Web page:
9. Batman, Please help me understand. I can't make sense of this: versus: Does the -8 option expire in July, or did it already expire in January? And was the -8 option exercised for the parent IDIQ contract, or was it exercised on one/some/all task order(s)? If the -8 option was exercised for the parent IDIQ contract, what did the -8 option purchase, inasamuch as a parent IDIQ contract does not purchase any services?
  10. Deaner, It is good to read the clause, isn't it? The 52.237-3 clause need not be used only in the last 90 days of the incumbent contract -- it can also be used on the first 90 days of the successor contract.
  11. I'm with Vern -- the Continuity of Services clause presumes the successor contract has been awarded -- the incumbent contractor is not responsible for full performance, but only for phase-in/phase-out services in support of the successor contractor. And I'm with Don -- if the clause is in the parent contract, then it can apply to any of the task orders. If you still need full performance, don't use the 52.237-3 clause. Write a JEFO or other appropriate sole source justification if you need to and extend the period of performance of the order. Save the 52.237-3 clause for after award of the successor contract.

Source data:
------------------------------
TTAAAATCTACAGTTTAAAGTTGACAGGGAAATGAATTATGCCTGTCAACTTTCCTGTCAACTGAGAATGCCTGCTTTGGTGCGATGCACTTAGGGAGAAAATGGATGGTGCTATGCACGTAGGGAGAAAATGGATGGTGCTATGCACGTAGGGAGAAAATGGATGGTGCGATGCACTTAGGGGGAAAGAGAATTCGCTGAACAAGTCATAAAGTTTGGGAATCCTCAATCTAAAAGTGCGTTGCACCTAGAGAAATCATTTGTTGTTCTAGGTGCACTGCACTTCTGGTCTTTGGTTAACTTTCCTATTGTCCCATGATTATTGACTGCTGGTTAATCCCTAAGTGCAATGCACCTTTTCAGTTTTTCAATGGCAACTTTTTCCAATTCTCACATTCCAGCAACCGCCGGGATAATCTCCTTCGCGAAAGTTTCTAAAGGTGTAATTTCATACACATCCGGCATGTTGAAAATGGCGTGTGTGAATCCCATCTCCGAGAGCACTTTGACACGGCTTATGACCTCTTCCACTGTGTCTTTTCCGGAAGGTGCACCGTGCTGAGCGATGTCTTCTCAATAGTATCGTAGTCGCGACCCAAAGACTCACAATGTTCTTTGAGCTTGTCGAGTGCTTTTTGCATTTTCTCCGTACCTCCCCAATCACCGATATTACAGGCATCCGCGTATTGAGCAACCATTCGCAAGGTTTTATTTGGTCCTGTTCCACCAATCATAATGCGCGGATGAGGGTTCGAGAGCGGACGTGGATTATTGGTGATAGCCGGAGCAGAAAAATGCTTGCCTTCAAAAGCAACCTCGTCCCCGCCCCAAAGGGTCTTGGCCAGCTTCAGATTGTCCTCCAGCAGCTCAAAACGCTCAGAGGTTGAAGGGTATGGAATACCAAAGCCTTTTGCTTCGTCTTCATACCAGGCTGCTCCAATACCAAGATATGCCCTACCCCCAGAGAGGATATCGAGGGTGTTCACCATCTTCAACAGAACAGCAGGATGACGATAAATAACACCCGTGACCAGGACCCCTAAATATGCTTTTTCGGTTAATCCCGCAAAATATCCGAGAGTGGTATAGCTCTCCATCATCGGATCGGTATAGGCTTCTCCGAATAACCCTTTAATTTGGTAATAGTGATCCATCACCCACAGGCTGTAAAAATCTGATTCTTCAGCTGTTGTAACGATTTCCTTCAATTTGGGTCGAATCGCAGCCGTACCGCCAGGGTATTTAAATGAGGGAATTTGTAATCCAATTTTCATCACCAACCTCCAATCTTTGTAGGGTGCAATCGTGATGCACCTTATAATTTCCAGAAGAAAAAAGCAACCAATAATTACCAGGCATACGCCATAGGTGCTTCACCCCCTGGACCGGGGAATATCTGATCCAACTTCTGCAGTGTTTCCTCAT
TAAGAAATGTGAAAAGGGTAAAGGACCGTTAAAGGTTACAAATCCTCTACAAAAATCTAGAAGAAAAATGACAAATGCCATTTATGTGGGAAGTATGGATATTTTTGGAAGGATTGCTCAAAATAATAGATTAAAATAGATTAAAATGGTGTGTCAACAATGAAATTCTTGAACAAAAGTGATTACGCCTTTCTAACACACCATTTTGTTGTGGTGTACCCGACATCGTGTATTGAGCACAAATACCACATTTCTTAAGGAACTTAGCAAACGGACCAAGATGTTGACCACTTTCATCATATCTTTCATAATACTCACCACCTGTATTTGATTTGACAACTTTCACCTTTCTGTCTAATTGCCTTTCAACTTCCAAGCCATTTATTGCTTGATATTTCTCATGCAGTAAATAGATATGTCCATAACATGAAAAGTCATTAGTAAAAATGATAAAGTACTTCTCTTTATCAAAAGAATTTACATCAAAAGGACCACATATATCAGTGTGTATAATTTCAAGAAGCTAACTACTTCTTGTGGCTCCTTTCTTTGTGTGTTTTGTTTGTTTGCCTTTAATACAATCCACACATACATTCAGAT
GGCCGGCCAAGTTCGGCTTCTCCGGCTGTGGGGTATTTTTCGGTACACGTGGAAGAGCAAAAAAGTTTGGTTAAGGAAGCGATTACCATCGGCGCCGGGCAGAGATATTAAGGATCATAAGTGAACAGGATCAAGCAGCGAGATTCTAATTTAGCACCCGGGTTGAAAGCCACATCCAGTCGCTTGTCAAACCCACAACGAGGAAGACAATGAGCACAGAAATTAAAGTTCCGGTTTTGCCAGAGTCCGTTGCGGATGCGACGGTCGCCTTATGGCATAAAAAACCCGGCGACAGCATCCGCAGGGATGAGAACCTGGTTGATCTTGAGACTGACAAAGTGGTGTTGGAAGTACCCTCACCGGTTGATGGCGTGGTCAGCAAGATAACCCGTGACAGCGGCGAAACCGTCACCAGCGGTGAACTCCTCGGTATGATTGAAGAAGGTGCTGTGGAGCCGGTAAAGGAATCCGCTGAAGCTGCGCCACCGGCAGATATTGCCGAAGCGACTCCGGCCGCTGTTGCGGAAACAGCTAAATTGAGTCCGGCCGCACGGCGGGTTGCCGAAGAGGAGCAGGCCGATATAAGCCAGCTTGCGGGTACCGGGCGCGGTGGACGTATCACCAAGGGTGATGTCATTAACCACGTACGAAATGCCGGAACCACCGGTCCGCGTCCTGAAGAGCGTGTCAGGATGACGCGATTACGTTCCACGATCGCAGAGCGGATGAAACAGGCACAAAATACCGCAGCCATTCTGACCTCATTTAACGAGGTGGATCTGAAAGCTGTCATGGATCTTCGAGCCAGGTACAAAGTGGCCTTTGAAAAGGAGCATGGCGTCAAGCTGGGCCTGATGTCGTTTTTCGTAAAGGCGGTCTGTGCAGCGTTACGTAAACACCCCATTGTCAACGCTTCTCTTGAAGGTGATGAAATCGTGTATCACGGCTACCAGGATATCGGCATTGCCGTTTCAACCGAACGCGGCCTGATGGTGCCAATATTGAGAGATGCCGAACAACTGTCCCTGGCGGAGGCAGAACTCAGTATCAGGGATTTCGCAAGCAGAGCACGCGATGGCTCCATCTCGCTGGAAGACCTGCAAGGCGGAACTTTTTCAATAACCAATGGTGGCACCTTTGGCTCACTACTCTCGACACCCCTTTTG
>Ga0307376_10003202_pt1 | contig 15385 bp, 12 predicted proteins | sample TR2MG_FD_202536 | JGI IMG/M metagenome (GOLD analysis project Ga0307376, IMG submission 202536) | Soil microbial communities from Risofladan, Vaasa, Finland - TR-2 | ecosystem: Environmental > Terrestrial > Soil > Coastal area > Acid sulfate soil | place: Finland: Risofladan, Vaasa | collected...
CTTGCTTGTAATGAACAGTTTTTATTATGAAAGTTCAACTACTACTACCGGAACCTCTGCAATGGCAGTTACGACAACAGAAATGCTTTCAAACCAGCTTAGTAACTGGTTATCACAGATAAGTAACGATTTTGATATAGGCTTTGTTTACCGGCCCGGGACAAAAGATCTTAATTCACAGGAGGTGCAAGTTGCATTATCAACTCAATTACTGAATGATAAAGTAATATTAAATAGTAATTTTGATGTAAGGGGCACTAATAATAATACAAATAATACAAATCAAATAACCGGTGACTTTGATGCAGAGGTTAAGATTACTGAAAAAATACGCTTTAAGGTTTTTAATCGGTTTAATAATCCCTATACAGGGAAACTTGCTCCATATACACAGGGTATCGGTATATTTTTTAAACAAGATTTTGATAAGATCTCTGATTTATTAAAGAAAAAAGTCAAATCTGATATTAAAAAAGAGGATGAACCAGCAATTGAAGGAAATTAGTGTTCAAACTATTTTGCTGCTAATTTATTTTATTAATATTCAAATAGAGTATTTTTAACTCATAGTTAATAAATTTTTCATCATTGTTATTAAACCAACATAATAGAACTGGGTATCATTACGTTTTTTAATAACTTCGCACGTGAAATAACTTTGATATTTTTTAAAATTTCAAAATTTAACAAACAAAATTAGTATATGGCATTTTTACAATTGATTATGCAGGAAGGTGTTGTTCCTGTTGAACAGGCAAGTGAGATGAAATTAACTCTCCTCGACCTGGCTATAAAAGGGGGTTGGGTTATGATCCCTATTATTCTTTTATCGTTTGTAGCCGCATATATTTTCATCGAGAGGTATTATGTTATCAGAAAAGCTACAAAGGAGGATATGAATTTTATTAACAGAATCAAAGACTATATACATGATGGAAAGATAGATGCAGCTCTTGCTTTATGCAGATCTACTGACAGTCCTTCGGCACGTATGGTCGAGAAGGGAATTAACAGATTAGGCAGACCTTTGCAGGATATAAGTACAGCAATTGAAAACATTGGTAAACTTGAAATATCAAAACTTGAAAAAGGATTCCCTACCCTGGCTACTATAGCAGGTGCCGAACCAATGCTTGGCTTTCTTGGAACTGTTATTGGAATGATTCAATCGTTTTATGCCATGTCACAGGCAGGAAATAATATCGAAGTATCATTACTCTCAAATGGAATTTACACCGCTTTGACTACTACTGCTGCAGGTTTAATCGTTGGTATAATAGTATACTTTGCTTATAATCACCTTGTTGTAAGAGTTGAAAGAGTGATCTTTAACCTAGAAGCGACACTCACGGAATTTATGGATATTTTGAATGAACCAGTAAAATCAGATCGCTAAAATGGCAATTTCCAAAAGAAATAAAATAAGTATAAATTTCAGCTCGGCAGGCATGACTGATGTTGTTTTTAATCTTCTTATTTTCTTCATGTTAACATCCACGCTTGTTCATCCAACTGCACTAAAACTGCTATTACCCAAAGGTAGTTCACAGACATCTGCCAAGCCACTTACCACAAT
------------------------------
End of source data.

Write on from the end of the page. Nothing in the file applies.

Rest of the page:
12. I suppose this is a competitive acquisition, because you wrote "One offeror submitted..." and "tradeoff". You may open discussions with all offerors in the competitive range. Or, if you want to award without discussions, you award at the proposed price (estimated cost + fee = price). If the contractor gives you a notice of overrun during contract performance, you exercise one or more of the Government's flexibilities as listed in the clause at FAR 52.232-20 or -22, and you record the contractor's MARGINAL or UNSATISFACTORY performance under the cost control element in CPARS. If you do add additional funds to cover the overrun on estimated cost, you do not increase the fee. You may have other remedies available to you, depending on whether this is a CPFF or CFAF contract. At this point, you do not know that the offeror will overrun -- you acknowledge a possibility, but you don't know. It would be stupid to award on the probable cost calculated by the Government, so don't even think about it. Remember, if you think this is really a huge problem, you can open discussions with all offerors in the competitive range.
  13. The micro-purchase threshold is irrelevant to your situation. You made a contract or other award where you did a written price analysis. Now, you are modifying that award for an amount less than $3,500. However, you are not making a micro-purchase. Since you are not making a micro-purchase, you are not covered by FAR Subpart 13.2. You might be thinking that something in FAR Subpart 13.2 exempts you from price analysis. Well, you're not covered because you're a contractor, but still, the text in FAR Subpart 13.2 about not always having to verify price reasonableness doesn't apply because you aren't making a micro-purchase.
  14. GAO: Late Is Late–Even If Agency Server Malfunctions